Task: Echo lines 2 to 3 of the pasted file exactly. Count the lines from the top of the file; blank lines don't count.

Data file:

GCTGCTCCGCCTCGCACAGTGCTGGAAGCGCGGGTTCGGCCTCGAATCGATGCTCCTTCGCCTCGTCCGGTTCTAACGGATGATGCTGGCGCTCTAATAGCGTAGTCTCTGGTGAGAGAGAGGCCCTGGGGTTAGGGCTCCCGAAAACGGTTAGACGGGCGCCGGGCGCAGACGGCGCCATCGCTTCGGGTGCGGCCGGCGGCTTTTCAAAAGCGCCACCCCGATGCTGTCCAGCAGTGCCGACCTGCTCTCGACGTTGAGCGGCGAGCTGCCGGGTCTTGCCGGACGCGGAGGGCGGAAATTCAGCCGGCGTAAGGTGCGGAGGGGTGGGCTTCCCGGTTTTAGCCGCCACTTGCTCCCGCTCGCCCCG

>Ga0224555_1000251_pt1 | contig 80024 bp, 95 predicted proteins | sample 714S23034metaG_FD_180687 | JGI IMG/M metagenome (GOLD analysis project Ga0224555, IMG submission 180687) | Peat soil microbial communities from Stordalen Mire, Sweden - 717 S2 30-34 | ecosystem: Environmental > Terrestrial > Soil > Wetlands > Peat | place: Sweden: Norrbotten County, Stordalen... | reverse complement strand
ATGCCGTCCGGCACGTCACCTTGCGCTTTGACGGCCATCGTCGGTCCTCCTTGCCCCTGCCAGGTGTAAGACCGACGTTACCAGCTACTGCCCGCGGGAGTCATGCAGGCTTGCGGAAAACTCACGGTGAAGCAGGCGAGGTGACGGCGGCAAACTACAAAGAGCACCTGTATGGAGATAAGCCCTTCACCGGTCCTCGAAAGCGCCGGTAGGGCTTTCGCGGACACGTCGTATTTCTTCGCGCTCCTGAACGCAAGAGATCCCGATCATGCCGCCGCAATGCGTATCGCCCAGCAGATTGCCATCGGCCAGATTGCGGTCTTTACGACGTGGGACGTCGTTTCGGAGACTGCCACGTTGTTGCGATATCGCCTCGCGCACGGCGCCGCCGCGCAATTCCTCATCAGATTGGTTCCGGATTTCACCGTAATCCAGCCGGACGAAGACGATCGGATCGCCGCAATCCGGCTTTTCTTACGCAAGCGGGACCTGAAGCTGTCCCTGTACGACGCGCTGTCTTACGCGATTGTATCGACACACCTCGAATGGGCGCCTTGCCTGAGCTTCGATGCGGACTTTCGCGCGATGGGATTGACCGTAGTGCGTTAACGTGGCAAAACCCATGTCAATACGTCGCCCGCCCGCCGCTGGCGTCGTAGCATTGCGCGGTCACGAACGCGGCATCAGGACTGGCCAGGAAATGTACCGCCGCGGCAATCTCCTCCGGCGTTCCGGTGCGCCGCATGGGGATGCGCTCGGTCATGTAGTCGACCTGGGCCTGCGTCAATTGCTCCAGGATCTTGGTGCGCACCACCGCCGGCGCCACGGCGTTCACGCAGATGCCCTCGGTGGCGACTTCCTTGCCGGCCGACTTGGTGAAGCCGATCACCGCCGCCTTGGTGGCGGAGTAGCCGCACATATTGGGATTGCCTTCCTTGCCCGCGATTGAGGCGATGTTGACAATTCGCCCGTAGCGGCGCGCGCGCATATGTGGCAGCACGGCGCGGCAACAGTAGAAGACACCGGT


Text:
>Ga0224555_1000251_pt1 | contig 80024 bp, 95 predicted proteins | sample 714S23034metaG_FD_180687 | JGI IMG/M metagenome (GOLD analysis project Ga0224555, IMG submission 180687) | Peat soil microbial communities from Stordalen Mire, Sweden - 717 S2 30-34 | ecosystem: Environmental > Terrestrial > Soil > Wetlands > Peat | place: Sweden: Norrbotten County, Stordalen... | reverse complement strand
ATGCCGTCCGGCACGTCACCTTGCGCTTTGACGGCCATCGTCGGTCCTCCTTGCCCCTGCCAGGTGTAAGACCGACGTTACCAGCTACTGCCCGCGGGAGTCATGCAGGCTTGCGGAAAACTCACGGTGAAGCAGGCGAGGTGACGGCGGCAAACTACAAAGAGCACCTGTATGGAGATAAGCCCTTCACCGGTCCTCGAAAGCGCCGGTAGGGCTTTCGCGGACACGTCGTATTTCTTCGCGCTCCTGAACGCAAGAGATCCCGATCATGCCGCCGCAATGCGTATCGCCCAGCAGATTGCCATCGGCCAGATTGCGGTCTTTACGACGTGGGACGTCGTTTCGGAGACTGCCACGTTGTTGCGATATCGCCTCGCGCACGGCGCCGCCGCGCAATTCCTCATCAGATTGGTTCCGGATTTCACCGTAATCCAGCCGGACGAAGACGATCGGATCGCCGCAATCCGGCTTTTCTTACGCAAGCGGGACCTGAAGCTGTCCCTGTACGACGCGCTGTCTTACGCGATTGTATCGACACACCTCGAATGGGCGCCTTGCCTGAGCTTCGATGCGGACTTTCGCGCGATGGGATTGACCGTAGTGCGTTAACGTGGCAAAACCCATGTCAATACGTCGCCCGCCCGCCGCTGGCGTCGTAGCATTGCGCGGTCACGAACGCGGCATCAGGACTGGCCAGGAAATGTACCGCCGCGGCAATCTCCTCCGGCGTTCCGGTGCGCCGCATGGGGATGCGCTCGGTCATGTAGTCGACCTGGGCCTGCGTCAATTGCTCCAGGATCTTGGTGCGCACCACCGCCGGCGCCACGGCGTTCACGCAGATGCCCTCGGTGGCGACTTCCTTGCCGGCCGACTTGGTGAAGCCGATCACCGCCGCCTTGGTGGCGGAGTAGCCGCACATATTGGGATTGCCTTCCTTGCCCGCGATTGAGGCGATGTTGACAATTCGCCCGTAGCGGCGCGCGCGCATATGTGGCAGCACGGCGCGGCAACAGTAGAAGACACCGGT